• Judgment 2659


    103rd Session, 2007
    United Nations Industrial Development Organization
    Extracts: EN, FR
    Full Judgment Text: EN, FR

    Consideration 8

    Extract:

    "A hidden sanction is a measure which appears to be adopted in the interests of the Organization and in accordance with the applicable rules, but which in reality is a disciplinary measure imposed as a penalty for a transgression, whether real or imaginary. The true disciplinary nature of an administrative measure that constitutes a hidden sanction is not always apparent. It is therefore necessary to examine the particular circumstances in each case where there is an allegation that an administrative measure is a hidden sanction."

    Keywords:

    complaint allowed; complaint allowed in part; definition; disciplinary measure; enforcement; hidden disciplinary measure; judicial review; misconduct; organisation's interest; purpose; written rule;



  • Judgment 2657


    103rd Session, 2007
    European Patent Organisation
    Extracts: EN, FR
    Full Judgment Text: EN, FR

    Consideration 5

    Extract:

    The complainant contests the decision not to appoint him to a post as examiner at the European Patent Office on the grounds that he did not meet the physical requirements for the post. The Organisation submits that the Tribunal is not competent to hear complaints from external applicants for a post in an organisation that has recognised its jurisdiction. "However regrettable a decision declining jurisdiction may be, in that the complainant is liable to feel that he is the victim of a denial of justice, the Tribunal has no option but to confirm the well-established case law according to which it is a court of limited jurisdiction and 'bound to apply the mandatory provisions governing its competence', as stated in Judgment 67, delivered on 26 October 1962. [...]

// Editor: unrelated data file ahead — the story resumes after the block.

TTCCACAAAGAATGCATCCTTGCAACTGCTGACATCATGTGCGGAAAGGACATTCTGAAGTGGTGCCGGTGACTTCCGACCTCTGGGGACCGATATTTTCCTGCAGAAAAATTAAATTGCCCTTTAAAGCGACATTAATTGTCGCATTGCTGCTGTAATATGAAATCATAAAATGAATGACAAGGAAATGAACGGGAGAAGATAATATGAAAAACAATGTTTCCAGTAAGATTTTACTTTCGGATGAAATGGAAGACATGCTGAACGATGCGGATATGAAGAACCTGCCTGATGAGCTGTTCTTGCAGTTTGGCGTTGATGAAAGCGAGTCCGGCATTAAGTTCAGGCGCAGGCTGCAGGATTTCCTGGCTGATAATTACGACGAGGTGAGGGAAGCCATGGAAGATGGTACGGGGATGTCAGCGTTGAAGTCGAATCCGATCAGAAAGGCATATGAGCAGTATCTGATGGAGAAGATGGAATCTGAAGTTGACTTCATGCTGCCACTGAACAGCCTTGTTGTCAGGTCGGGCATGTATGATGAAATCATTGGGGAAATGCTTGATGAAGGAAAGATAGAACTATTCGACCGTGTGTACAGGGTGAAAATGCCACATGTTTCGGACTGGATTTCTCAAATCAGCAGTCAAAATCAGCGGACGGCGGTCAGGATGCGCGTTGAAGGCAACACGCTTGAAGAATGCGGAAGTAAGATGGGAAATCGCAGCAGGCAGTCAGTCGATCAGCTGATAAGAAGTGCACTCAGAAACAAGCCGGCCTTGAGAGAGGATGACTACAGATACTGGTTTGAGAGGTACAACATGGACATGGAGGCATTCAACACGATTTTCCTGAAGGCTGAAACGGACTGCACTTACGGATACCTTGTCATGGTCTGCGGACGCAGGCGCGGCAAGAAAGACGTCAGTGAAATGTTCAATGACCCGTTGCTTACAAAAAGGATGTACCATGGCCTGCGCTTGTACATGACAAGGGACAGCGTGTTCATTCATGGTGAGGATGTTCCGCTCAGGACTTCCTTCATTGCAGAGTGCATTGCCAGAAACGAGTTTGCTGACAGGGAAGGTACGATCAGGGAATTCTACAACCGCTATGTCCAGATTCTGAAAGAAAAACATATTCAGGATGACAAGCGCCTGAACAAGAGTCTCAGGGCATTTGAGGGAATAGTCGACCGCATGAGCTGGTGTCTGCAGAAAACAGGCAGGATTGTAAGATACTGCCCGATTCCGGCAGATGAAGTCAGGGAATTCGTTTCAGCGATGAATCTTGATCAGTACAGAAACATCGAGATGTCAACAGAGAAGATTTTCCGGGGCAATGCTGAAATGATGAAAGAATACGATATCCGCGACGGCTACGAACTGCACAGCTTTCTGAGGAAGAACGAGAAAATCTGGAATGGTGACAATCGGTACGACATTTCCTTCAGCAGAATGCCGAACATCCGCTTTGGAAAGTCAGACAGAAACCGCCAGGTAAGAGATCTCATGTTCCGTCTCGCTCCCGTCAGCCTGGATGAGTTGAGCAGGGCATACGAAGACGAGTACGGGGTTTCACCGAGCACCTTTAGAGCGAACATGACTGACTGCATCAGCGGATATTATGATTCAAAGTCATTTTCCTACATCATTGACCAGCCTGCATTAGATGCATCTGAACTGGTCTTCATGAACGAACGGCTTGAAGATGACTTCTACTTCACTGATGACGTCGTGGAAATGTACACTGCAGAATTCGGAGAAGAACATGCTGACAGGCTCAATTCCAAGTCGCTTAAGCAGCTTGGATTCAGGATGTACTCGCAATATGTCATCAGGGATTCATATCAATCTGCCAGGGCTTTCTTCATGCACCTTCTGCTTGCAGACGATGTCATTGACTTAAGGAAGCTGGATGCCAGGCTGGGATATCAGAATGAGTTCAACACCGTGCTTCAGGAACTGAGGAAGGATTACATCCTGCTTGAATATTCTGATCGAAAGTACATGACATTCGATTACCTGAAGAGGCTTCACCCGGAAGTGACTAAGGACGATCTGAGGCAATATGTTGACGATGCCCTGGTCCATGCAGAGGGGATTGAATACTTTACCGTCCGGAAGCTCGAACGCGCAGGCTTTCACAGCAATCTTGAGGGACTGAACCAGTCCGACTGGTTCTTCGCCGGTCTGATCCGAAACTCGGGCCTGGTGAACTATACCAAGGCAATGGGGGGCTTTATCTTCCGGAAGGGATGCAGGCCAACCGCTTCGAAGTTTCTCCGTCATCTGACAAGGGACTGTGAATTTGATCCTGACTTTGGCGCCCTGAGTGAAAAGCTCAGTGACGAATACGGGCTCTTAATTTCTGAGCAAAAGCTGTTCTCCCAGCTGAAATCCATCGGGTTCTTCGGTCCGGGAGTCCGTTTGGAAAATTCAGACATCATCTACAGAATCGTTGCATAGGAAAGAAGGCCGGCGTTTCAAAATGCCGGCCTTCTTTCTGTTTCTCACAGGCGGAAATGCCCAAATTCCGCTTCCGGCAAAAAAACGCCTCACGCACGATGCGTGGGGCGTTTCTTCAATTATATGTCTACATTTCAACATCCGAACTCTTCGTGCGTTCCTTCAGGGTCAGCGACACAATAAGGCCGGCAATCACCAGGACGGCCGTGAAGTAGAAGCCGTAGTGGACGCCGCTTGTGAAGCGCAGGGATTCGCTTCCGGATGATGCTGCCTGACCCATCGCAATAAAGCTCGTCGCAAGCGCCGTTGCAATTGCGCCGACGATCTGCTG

It [can be inferred from Article II of the Statute of the Tribunal] that persons who are applicants for a post in an international organisation but who have not been recruited are barred from access to the Tribunal. It is only in a case where, even in the absence of a contract signed by the parties, the commitments made by the two sides are equivalent to a contract that the Tribunal can decide to retain jurisdiction (see for example Judgment 339). According to Judgment 621, there must be 'an unquestioned and unqualified concordance of will on all terms of the relationship'. That is not the case, however, in the present circumstances: while proposals regarding an appointment were unquestionably made to the complainant, the defendant was not bound by them until it had established that the conditions governing appointments laid down in the regulations were met."